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Honorable mention — High school essay contest: Sofie Iwamasa

Intentional compassion

By Sofie Iwamasa

Many people lead lives governed by the pretense of fate, God or some other higher power. Some truly use the concept of higher power to drive their pursuit of goodness and morality. What is troubling is that many believers allow these constructs to become excuses for bad actions or chances to confess and simply be forgiven. In a world where poor choices have no consequences, we live hypocritically.

We show our children that actions have consequences. We teach our children to raise their hands, to listen to others. We emphasize the utmost importance of empathy. And we preach the Golden Rule: Treat others the way you want to be treated.

But when we grow up, there is no one to deal out consequences for acting rashly. There is no one to hold our hands and tell us what is right and wrong. To reconnect with communal expectation of decency and manners, religion seems the perfect unifier. However, religion often works to create the Other. In the United States, the Other often comes in the form of someone gay, black, Jewish, Muslim or otherwise viewed as a threat to the vision of a white, Christian, middle-class nuclear family. Outside of childhood, we are made independent and allowed to govern our own lives.

Combine this with God belief and it is easy to see how hate can thicken the air. The desire to believe in God is one that is there to comfort us into believing we are doing the right thing. Confronting mistakes and hatred head on reveals what a god might hide.

We need to acknowledge and own our faults to see them through. For instance, America is still racist. America is struggling to accept the spectrum of sexuality and gender. America is not and never was perfect. This is nothing God nor a confessional can fix. Real human connection is the only way we can escape out of the social hole, which we have personally dug and promptly fallen right into. We can listen and empathize with others. The ability exists, but it is something we must intentionally practice. There is trial and error in understanding where people’s stubborn beliefs come from, but it is worth it. With a new, honest community, real change can be made. We cannot wait around for a god to deliver change, we must act and reclaim our lives.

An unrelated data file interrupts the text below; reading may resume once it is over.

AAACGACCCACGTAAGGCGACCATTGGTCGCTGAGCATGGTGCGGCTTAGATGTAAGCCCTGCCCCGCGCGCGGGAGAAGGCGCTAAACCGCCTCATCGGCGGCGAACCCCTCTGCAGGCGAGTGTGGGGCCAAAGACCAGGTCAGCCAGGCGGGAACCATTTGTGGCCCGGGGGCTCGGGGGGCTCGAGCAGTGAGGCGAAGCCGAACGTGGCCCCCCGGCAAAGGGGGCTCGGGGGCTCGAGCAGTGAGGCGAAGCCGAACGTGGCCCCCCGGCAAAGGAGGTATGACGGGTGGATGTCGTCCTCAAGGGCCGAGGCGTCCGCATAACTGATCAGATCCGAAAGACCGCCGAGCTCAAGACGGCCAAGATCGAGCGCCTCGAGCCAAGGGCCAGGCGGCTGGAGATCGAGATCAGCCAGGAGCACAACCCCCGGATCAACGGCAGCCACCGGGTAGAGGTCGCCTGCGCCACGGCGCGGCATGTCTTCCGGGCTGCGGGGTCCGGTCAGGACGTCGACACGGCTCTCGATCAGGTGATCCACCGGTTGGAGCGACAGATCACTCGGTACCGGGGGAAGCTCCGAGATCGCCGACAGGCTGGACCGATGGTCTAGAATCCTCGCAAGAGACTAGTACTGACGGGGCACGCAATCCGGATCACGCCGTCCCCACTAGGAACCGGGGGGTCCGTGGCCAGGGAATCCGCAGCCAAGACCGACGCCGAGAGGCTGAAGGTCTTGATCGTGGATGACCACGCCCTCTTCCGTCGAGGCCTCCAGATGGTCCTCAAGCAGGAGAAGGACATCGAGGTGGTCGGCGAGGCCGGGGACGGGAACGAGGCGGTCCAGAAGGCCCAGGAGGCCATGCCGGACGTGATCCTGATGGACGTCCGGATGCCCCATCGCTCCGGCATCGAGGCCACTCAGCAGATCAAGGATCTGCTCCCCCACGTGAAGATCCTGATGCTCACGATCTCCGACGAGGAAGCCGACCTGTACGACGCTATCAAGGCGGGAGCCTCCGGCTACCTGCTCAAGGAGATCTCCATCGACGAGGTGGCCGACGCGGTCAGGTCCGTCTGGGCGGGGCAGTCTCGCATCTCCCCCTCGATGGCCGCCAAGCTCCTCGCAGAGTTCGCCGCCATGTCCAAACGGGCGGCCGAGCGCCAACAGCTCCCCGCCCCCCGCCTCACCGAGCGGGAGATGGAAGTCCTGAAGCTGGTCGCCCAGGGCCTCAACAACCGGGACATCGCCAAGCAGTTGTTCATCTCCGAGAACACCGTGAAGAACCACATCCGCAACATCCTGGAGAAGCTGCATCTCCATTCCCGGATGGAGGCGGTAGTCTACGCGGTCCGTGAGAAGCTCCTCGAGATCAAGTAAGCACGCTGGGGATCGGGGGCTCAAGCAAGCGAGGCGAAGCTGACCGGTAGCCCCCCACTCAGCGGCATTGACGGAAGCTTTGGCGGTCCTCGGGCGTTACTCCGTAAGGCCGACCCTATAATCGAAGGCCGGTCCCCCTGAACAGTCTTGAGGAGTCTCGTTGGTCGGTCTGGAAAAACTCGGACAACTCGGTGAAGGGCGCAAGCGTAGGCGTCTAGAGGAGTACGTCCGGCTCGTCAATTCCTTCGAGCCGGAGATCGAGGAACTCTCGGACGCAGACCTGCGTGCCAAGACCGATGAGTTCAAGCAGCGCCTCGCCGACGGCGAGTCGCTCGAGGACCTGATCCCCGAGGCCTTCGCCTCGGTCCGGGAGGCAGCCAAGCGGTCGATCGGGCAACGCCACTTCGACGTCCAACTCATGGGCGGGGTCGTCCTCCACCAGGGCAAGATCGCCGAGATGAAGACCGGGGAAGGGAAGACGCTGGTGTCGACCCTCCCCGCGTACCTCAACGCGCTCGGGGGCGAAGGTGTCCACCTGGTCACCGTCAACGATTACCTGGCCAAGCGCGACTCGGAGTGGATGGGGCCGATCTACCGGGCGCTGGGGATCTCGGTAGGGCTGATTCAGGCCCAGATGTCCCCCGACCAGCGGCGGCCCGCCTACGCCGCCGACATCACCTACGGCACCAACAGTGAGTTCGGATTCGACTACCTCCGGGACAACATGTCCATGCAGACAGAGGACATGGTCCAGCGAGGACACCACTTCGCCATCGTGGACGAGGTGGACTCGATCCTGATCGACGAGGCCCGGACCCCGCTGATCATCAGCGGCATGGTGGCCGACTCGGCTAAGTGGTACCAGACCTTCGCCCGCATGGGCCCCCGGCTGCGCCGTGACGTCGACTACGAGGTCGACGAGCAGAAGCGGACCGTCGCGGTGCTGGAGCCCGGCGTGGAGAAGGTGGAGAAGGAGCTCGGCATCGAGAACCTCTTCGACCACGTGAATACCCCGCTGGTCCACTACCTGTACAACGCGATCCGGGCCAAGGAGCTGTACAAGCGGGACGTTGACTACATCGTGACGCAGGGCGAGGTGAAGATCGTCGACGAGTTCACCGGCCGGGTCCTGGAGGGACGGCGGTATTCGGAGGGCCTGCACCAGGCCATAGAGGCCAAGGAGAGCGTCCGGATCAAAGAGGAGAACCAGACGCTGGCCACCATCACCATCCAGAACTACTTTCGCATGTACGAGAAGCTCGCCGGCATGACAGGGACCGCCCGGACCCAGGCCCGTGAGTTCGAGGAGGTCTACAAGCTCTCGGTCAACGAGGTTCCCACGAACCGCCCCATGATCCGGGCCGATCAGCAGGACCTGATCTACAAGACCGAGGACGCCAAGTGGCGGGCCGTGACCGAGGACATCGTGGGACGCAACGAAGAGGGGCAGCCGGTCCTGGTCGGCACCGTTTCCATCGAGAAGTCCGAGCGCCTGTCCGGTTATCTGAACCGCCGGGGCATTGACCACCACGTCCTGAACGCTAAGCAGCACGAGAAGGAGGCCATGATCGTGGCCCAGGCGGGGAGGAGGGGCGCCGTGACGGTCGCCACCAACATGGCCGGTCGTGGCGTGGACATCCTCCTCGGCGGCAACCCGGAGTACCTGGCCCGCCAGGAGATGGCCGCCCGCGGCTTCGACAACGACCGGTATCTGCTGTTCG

In a satire on 1969 American ideals, Kurt Vonnegut wrote, “How nice — to feel nothing, and still get full credit for being alive.” This quote is still applicable today. We must stand true to ourselves and acknowledge the importance that every single person has. To give a country, a person, anything its potential, an active force is required. Passivity is not an option. God cannot save us.

Sofie Iwamasa

Sofie, 18, is from University Heights, Ohio, and will be attending Case Western Reserve University, where she plans to study chemical engineering. She has participated in lacrosse and band for eight years and has been an active volunteer, tutoring in math and French, helping the Honors Music Society, earning a Key Club scholarship and participating in clean-ups with environmental club.